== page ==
Yesterday, the FBI seized Genesis Market, an Automated Vending Cart (AVC) that sold the cookie data of consumers and corporate accounts. In doing so, Genesis enabled criminals to bypass existing fingerprinting controls and hijack user sessions.
While the takedown is welcome news, targeting identities with session hijacking is here to stay.
The Rise and Fall of the Genesis Market
The Genesis Market launched their Alpha product in late 2017 and rapidly grew in popularity. Its emergence was one of the most exciting developments in the cybercriminal underworld. According to KrebsOnSecurity, the store had more than 450,000 bots for sale last month.
‘Operation Cookie Monster’ was a joint effort by law enforcement and private companies from 17 different countries. The takedown is alleged to have coincided with a large number of arrests.
The FBI takedown notice for Genesis Market
The takedown is a great win; after more than five years in business, Genesis Market has significantly impacted the cybercriminal landscape. If you’re interested to learn more about the history of the site, check out the following:
- Genesis Botnet: The Market Claiming to Sell Bots That Bypass Fingerprinting Controls
- Genesis Market, one of world’s largest platforms for cyber fraud, seized by police
- How Anti-Detect Browsers Spoof Real Users
How did this all work, and why were these authentication cookies appealing to fraudsters?
Cookies and Session Hijacking
Session hijacking is an attack where an attacker takes over an active session between a user and a website or application. The attacker can then use the session to access the user's sensitive information or perform unauthorized actions.
Cookies are often used to hijack sessions because they are used to store session IDs, which are unique identifiers that allow servers to associate a user's requests with their ongoing session.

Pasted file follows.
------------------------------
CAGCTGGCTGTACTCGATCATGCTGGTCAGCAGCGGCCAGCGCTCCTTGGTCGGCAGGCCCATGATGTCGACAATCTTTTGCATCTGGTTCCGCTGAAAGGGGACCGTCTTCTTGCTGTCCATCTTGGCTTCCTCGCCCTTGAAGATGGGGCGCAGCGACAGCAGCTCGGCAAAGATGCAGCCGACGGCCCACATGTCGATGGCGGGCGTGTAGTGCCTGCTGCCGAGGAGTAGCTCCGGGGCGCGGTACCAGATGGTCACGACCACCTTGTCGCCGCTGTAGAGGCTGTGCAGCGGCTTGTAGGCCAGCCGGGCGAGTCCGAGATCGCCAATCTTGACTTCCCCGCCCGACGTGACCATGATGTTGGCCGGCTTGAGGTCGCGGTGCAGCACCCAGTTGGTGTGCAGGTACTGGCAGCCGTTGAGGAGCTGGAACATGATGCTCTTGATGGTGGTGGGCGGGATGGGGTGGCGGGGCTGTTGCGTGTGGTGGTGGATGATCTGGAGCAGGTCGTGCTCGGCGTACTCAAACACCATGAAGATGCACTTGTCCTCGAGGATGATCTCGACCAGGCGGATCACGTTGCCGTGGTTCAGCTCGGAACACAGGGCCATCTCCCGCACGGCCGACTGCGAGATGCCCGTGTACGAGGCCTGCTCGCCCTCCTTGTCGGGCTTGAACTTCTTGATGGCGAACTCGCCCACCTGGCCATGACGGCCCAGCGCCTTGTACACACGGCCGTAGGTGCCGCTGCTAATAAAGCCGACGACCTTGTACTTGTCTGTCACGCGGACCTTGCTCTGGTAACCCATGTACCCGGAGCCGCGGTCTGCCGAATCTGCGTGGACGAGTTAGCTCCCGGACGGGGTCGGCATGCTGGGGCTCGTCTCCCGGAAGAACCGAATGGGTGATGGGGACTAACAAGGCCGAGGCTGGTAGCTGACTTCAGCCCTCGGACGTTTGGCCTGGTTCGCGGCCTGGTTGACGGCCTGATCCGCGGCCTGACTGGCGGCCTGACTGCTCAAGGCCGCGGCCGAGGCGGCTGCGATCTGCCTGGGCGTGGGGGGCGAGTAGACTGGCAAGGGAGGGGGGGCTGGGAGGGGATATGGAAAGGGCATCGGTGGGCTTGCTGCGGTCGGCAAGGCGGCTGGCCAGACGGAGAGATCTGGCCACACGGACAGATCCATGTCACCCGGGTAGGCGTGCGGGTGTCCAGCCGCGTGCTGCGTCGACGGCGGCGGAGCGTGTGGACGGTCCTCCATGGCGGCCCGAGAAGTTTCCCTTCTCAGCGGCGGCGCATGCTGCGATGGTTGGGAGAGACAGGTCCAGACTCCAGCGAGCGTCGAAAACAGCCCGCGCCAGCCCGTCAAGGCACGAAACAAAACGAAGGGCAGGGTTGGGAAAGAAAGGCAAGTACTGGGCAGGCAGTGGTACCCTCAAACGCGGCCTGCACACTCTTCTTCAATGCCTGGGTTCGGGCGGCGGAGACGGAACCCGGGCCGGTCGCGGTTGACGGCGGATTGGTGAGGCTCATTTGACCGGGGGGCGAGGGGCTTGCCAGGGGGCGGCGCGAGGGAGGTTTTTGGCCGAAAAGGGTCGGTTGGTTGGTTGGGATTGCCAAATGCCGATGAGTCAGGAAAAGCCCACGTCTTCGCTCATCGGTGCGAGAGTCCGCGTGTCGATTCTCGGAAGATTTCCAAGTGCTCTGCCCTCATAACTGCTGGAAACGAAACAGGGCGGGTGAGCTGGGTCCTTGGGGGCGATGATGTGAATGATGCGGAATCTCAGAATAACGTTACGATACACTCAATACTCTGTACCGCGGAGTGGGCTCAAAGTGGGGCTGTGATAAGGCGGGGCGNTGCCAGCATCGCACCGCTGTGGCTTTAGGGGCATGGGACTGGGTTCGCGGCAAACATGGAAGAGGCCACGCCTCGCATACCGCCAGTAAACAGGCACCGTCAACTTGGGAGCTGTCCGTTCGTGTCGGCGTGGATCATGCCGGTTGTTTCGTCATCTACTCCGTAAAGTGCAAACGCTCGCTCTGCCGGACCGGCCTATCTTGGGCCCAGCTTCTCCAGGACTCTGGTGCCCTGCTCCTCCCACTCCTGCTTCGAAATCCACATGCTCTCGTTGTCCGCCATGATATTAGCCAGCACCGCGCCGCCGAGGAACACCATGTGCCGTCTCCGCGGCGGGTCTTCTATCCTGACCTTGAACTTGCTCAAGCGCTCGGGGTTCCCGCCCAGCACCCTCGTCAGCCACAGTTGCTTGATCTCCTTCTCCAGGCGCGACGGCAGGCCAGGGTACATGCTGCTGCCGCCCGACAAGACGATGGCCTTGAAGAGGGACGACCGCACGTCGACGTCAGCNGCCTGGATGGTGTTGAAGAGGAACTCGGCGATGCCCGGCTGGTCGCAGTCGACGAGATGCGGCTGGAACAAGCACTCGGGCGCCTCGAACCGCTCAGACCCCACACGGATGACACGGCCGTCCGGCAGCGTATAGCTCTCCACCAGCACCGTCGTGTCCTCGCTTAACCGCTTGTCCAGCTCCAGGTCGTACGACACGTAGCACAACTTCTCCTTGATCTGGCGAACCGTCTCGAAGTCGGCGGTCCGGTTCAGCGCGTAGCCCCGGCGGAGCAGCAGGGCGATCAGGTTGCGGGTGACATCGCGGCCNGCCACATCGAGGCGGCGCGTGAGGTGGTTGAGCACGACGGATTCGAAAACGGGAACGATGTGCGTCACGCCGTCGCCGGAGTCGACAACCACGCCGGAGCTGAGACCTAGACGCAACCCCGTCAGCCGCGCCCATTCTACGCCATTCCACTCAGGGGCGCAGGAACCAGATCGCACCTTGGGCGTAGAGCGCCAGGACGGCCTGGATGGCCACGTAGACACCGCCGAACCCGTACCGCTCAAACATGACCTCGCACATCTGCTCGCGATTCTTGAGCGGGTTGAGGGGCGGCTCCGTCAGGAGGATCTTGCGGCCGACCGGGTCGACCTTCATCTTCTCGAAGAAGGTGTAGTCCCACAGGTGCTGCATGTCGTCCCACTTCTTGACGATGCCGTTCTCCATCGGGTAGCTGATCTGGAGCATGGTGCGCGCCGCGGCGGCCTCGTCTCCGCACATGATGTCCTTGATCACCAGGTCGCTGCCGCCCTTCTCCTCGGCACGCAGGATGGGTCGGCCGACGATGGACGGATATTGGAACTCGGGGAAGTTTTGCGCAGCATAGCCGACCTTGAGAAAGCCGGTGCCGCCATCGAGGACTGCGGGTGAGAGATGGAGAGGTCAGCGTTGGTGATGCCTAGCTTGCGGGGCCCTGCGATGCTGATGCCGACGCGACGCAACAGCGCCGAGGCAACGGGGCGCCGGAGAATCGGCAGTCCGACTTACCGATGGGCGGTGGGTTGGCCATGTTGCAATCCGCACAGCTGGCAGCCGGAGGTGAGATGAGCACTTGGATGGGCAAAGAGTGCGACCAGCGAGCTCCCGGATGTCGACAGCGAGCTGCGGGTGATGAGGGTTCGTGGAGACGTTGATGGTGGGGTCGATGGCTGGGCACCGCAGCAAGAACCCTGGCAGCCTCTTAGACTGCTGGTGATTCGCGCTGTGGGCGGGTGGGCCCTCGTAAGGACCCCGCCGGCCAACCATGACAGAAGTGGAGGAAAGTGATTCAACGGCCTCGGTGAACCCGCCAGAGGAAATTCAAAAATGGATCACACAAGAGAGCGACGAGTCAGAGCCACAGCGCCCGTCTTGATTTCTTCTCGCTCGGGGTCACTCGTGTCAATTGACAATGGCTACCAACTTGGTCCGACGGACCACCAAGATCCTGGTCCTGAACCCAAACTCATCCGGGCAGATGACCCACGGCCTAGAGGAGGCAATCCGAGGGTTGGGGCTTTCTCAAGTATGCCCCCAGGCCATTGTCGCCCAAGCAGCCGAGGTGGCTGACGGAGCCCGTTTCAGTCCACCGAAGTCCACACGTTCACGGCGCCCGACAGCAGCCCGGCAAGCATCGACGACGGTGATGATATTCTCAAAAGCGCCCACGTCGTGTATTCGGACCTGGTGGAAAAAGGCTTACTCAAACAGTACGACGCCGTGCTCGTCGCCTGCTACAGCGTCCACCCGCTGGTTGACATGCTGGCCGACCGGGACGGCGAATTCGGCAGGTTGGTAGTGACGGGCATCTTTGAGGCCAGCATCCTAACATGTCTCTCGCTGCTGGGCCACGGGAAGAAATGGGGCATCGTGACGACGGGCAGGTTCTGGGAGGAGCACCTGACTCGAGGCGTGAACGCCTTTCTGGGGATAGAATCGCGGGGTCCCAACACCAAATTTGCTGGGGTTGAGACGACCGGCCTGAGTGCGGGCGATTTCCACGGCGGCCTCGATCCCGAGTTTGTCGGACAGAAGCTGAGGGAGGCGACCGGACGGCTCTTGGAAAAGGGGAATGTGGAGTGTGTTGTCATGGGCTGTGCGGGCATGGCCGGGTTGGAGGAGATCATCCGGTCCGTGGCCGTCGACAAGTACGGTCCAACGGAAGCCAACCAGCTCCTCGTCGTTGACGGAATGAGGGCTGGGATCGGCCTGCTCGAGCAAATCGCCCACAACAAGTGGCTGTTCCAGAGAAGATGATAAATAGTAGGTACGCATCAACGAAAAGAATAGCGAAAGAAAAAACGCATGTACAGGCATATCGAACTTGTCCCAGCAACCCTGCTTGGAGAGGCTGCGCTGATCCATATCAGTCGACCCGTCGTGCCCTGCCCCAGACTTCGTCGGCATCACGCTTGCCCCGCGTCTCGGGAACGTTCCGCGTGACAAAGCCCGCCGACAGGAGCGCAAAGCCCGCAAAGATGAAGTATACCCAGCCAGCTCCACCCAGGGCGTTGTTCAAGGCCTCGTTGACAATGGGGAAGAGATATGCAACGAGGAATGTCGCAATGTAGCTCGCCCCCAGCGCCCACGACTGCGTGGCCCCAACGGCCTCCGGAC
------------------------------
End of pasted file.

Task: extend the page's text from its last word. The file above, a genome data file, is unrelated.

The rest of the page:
Stealing session IDs can often mean attackers do not have to log in and sometimes even bypass MFA controls.
Techniques for Session Hijacking
Simply because Genesis Market was seized, it does not mean session hijacking will fall off.
Plenty of tools and techniques make this an appealing option for attackers. One such tool is Evilginx. This phishing tool acts like an Attacker in The Middle (AiTM), sitting between the server and the client to steal session IDs. By doing so, Evilginx can bypass weak forms of two-factor authentication.
- The attacker sets up a convincing phishing site and sends it to target
- The victim clicks on the link and enters the password and one-time password (OTP)
- Evilginx captures credentials and session cookies
- The attacker uses credentials and cookers to authenticate into the real domain
How Evilginx works. Source: okta.com
To understand the prevalence of session hijacking, our State of Identity Security report analyzed the number of suspicious Attacker in the Middle (AiTM) attacks. AiTM attacks might look like when a user opens multiple sessions with the same website or application but come from different IP addresses or devices. This can be an indicator of session hijacking because it can allow an attacker to take over one of the sessions while the user is still active on the other. The attacker can then use the hijacked session to access sensitive information or perform unauthorized actions. The report found that 46% of organizations saw suspicious AiTM activity in 2022.
Detecting risky parallel sessions in Oort
Poor IAM Hygiene Facilitates Session Hijacking
As with many identity threats, weaknesses in IAM hygiene present attackers with opportunities.
One control that we often see is overlooked is the length of sessions. Excessively long sessions can enable terminated users to continue having access to their inbox after termination or even for regular users to evade enforcement when you roll out new MFA policies until they need to authenticate. They also help session hijacking: the longer a session, the less likely an attacker is to be kicked off.
Okta recommends total lifetime sessions are at most one working day.
While there may be some instances to break that, any sessions that exceed seven days (168 hours) can make it easier to hijack sessions. Our analysis shows that, while most sessions are limited to the working day, the average company has 16.83 sessions every month that exceed seven days.
Protecting Against Session Hijacking
Organizations should ensure that they have robust session management practices in place to prevent parallel sessions and protect against session hijacking. This can include implementing timeout settings, invalidating sessions after a set period of inactivity, and using secure authentication methods, such as phishing-resistant multi-factor authentication. By taking these measures, organizations can reduce the risk of session hijacking and protect their sensitive information from unauthorized access.
Organizations are increasingly establishing identity security programs that can monitor for threats like session hijacking and fix weaknesses associated with identities. Oort is helping organizations achieve this.
Curious to learn more? Reach out to our team to learn how we can help.